Politics of Documentary

The Politics of Documentary BFI, 2007 (buy it here)

‘immensely readable… a thought-provoking perspective… a thoroughly enjoyable workout for the intellect’ Vertigo Magazine – read the full review

“consistently asks probing questions about the turbulent intersections of nonfiction film, cultural theory, and global politics” Cineaste


When the film‐maker Morgan Spurlock told an American festival audience ‘we live in a world where independent documentary film has truly become the last bastion of free speech’ he won a round of applause from the packed house. Michael Chanan’s wide‐ ranging and illuminating study of international documentary film‐making re‐ reads its complex history and present flourishing from the perspective of this fundamentally democratic aim.

This book traces the history of the documentary from the first Lumière films to Grierson and his contemporaries, through to Free Cinema, Cinema Vérité and Direct Cinema, up to the current resurgence documentary with high profile films such as those of Michael Moore.

The book’s thematic approach takes in topics such as the documentary before documentary how documentary film language works, the veracity of the image, the construction of the soundtrack; the migration of documentary to television, political documentary, censorship, first‐ person film‐making, and the relation of the archives to history and memory. Drawing on examples of documentary cinema in Japan, Iran and Latin America as well as Europe and the USA, Chanan argues that documentary provides a crucial public space in which ideas are debated, opinion is formed and those in authority are held to account.

Vertigo, vol.3 no. 7, Autumn 2007, p.16

The Politics of Documentary Michael Chanan’s argument considered Reviewed by Martin Carter

Trying to define the documentary film is by any measurement an uphill task. Is documentary a genre? Does it have a greater claim to ‘truth’ (whatever that might mean) than a fictional feature or short? Quite simply, what is it? Just trying to answer such basic questions about the form immediately opens up cans of worms by the shelf‐load. Therefore in his attempt to construct an understanding of documentary Michael Chanan certainly has his work cut out.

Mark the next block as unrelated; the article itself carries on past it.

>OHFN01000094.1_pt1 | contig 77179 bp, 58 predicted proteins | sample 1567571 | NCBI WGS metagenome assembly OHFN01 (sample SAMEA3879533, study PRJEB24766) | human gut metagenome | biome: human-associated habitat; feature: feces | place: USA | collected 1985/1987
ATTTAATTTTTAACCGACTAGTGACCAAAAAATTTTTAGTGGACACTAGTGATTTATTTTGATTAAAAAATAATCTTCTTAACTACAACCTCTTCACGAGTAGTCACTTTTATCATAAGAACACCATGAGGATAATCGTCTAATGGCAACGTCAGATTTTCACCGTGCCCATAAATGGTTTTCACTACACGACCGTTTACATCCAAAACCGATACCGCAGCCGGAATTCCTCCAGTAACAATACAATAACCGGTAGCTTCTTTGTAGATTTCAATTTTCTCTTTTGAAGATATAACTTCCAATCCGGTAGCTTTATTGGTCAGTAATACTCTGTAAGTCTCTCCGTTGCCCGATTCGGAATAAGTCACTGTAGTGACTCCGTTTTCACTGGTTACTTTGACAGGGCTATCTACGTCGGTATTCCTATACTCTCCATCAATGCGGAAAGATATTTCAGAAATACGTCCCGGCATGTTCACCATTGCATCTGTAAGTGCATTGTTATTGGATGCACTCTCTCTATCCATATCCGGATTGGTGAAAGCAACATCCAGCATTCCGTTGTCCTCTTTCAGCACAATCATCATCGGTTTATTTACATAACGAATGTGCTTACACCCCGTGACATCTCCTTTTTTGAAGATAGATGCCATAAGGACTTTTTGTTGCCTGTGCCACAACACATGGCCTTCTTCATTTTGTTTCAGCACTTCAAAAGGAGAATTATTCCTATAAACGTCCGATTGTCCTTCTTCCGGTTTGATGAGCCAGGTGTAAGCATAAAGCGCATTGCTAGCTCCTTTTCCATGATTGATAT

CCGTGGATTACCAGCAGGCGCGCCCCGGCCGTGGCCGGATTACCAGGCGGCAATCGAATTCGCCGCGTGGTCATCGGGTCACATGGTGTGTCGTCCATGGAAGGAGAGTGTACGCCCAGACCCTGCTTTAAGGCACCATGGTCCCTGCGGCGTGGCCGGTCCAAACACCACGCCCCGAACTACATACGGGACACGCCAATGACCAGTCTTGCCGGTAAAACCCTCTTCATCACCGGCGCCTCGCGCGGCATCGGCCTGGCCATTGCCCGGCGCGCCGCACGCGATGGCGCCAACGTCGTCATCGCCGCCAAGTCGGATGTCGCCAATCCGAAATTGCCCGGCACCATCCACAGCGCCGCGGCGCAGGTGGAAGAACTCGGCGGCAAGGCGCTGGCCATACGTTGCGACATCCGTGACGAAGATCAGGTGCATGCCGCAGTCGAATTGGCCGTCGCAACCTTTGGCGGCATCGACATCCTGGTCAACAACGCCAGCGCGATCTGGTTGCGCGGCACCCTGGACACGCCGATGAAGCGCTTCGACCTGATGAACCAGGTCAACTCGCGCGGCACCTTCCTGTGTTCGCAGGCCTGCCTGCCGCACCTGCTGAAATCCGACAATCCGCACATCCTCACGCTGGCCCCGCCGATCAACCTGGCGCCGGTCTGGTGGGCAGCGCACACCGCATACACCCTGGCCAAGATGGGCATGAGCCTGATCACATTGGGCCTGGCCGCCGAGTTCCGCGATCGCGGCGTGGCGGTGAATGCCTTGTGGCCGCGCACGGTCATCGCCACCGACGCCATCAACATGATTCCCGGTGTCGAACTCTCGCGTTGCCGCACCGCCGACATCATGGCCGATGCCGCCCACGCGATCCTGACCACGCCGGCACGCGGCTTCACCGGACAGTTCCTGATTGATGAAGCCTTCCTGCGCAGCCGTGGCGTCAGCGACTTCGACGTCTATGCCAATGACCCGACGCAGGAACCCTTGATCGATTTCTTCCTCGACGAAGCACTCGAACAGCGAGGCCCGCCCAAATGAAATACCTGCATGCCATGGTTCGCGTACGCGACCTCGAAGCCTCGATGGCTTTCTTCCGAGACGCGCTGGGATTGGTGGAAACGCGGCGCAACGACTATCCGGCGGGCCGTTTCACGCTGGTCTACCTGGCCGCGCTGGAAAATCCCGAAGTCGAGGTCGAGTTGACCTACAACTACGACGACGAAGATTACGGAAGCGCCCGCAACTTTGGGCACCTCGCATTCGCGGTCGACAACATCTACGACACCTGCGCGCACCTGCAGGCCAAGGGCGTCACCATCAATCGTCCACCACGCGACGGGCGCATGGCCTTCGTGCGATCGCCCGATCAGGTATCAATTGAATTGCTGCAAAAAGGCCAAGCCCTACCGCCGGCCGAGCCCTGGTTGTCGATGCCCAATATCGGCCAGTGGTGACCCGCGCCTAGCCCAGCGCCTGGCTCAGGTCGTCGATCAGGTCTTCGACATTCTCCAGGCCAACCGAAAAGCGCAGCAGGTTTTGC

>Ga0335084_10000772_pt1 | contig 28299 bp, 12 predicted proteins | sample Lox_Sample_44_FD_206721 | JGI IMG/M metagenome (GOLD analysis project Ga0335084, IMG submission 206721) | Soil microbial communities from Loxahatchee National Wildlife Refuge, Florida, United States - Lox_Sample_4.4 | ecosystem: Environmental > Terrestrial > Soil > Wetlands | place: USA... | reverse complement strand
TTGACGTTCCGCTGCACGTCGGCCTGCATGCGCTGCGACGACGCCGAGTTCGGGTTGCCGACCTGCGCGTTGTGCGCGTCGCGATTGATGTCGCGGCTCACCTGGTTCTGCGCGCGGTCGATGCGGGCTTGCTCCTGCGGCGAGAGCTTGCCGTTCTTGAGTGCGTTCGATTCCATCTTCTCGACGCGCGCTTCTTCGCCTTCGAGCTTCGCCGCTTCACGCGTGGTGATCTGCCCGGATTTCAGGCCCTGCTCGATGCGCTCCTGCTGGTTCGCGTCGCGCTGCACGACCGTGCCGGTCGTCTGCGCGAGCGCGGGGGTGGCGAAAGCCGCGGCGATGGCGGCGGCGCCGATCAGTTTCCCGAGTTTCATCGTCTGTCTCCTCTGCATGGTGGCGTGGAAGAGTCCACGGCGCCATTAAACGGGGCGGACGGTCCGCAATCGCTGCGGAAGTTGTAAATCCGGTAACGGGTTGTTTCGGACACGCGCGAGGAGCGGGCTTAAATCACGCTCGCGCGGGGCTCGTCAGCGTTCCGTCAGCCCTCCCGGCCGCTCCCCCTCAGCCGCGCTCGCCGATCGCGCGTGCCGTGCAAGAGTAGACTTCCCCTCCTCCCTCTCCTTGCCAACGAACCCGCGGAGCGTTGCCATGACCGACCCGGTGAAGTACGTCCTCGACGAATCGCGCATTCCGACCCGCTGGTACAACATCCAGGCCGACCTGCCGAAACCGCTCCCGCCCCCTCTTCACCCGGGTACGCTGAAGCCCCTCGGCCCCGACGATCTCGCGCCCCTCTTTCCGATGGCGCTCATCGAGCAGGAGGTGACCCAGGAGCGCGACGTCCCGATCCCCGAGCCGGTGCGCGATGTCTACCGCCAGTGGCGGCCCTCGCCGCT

It is a pleasure then to report that his latest book, disguised by a rather dry title, is an extensive Historical, conceptual and yes, political review of the documentary film that is immensely readable whilst always remaining challenging and erudite. Chanan provides us with a selective history of the form that, whilst including such usual suspects as Vertov, Jennings and the Free Cinema movement, introduces us to overlooked filmmakers such as Japan’s Kamei Fumio and Akira Iwasaki. His chapter dealing with documentary in 1930s Japan is an alarming reminder of how narrow our knowledge and experience of such filmmaking is in the West.

The politics of the book’s title are tackled in a subtle manner with refreshingly little space given to the more obvious filmmakers with an overtly political stance (Leni Riefenstahl and Michael Moore barely get a mention). Instead Chanan chooses to explore the underlying influences of politics on documentary filmmaking. It is these forces which are shown to be crucial to the production, reception and consumption of documentary films and he vividly demonstrates how that they are capable of being transformed and translated in different ways through techniques such as montage and voice over, and more pervasively, by an ever changing historical perspective.

Chanan also attempts to answer some of the basic questions about the form (such as those raised above). One of his most persuasive lines is his attempt to construct a description of what documentary film is. Borrowing from Wittgenstein he posits documentary as being a ‘family’ of film forms inked by a common gene pool that like family resemblances can be identical, similar or totally different. This approach, in itself, proves an elegant way to bring together the menagerie of films gathered under the umbrella term documentary; from Emile de Antonio to Patrick Keiller, Jean Rouch to Nick Broomfield, and Agnes Varda to Errol Morris, to name only a few.

This book will be invaluable to exponents and students of documentary filmmaking, giving a fresh perspective on its history and techniques. For those who may want better to understand the history and codes of the form, it provides a thought‐provoking perspective that takes in not just those who have made the films but also the ideas of such figures as Walter Benjamin and Jacques Derrida, making this volume a thoroughly enjoyable workout for the intellect.

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